Journal of Consumer Policy

, Volume 40, Issue 3, pp 299–320 | Cite as

Profiling the Australian Google Consumer: Implications of Search Engine Practices for Consumer Law and Policy

  • A. Daly
  • A. Scardamaglia
Original Paper


Against the legal backdrop of proceedings against Google in various jurisdictions regarding the layout of its search result page, this article presents the results of a survey of a representative sample of 1014 Australian consumers, investigating their use of the Internet and specifically Google’s search engine, and the implications of these findings for consumer law and policy concerning the operation of search engines. The study is the first of its kind in Australia, despite litigation against Google in this jurisdiction for alleged misleading and deceptive conduct. The survey findings indicate that consumers have a lack of understanding about the operation and origin of the different elements of the Google search engine. In particular, the findings show particular confusion in relation to the operation and origin of Google’s related vertical services. Such confusion seems to be more pronounced among older respondents and those without higher education qualifications, although the survey revealed some more surprising and unexpected results in terms of the demographics of confusion. These findings are important for several reasons. Firstly, they identify and point to a gap in consumer knowledge about Google search that should be addressed, presenting an opportunity for consumer education in this area. Secondly, this research challenges the widely held assumption that the average (Australian) Internet user has a basic understanding about the operation and function of the Google search engine. Thirdly, the results leave open the possibility for further proceedings against Google in Australia on the basis of consumer law, the decision in Google v ACCC notwithstanding. This points to the potential for a more active role for consumer law in the digital ecosystem to address problems emanating from large and powerful platform providers such as Google than it previously has occupied.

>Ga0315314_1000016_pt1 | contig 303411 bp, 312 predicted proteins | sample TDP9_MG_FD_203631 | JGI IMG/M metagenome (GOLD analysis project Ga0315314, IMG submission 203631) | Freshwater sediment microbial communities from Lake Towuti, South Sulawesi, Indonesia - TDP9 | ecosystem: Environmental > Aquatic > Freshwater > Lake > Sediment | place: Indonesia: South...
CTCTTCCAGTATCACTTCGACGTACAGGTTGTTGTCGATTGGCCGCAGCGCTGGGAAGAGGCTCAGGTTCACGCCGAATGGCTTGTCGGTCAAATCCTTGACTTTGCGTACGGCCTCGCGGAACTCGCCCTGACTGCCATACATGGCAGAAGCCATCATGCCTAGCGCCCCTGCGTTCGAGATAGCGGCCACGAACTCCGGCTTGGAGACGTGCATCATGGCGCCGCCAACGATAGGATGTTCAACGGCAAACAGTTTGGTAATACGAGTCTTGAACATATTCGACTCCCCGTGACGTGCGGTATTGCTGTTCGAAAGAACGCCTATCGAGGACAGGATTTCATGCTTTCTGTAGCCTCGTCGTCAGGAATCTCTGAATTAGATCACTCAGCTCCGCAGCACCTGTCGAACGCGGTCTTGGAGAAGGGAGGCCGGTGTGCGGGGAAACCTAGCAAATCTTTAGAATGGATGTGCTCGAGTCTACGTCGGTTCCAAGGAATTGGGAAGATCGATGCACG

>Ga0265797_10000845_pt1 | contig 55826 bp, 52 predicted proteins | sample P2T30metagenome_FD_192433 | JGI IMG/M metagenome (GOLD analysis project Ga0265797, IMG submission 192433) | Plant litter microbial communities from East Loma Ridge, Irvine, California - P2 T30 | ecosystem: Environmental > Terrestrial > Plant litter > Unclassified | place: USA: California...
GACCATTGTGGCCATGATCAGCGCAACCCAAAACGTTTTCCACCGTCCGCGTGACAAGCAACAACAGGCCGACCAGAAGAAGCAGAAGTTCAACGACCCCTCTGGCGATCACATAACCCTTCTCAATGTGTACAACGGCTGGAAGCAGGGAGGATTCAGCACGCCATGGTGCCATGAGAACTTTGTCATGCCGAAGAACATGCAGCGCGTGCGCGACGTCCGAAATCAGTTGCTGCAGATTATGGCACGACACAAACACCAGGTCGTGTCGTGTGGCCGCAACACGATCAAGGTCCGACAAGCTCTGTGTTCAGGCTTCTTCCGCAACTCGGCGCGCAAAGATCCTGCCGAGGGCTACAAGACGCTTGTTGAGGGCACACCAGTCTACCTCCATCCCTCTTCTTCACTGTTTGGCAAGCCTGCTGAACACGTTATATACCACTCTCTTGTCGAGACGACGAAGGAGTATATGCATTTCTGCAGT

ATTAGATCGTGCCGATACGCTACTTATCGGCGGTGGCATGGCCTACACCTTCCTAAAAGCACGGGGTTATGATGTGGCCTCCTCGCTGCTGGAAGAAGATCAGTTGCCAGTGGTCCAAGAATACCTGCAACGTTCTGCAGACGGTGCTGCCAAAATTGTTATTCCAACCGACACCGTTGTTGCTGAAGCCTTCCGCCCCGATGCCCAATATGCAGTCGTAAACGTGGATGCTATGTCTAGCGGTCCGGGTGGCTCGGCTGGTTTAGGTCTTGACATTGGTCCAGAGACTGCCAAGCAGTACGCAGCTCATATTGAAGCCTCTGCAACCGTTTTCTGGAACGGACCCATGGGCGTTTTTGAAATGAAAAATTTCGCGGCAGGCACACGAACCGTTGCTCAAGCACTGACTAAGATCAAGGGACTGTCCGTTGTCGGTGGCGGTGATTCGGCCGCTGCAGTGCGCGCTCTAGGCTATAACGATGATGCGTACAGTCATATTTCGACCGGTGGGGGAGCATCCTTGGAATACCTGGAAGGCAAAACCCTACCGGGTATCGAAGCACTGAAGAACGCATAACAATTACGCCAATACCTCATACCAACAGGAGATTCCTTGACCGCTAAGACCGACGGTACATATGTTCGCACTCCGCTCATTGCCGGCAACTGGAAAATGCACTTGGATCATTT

Google Consumer law Consumer policy Trade marks Intermediary liability AdWords Internet advertising 



The authors would like to thank Dr Rachel Batty for her research assistance and the participants at the Melbourne Law School Empirical Studies in Trade Marks Junior Scholars Forum (December 2014), Scott Ewing and Nicola Howell for their thoughtful comments. Thanks also to David Bednall, Civilai Leckie and Vicki Huang for their time and assistance in the survey design process. This research was supported by grants from Swinburne Faculty of Health, Arts and Design and Swinburne Faculty of Business & Law.


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Copyright information

© Springer Science+Business Media New York 2017

Authors and Affiliations

  1. 1.Queensland University of Technology Faculty of LawBrisbaneAustralia
  2. 2.Swinburne University of Technology Law SchoolHawthornAustralia

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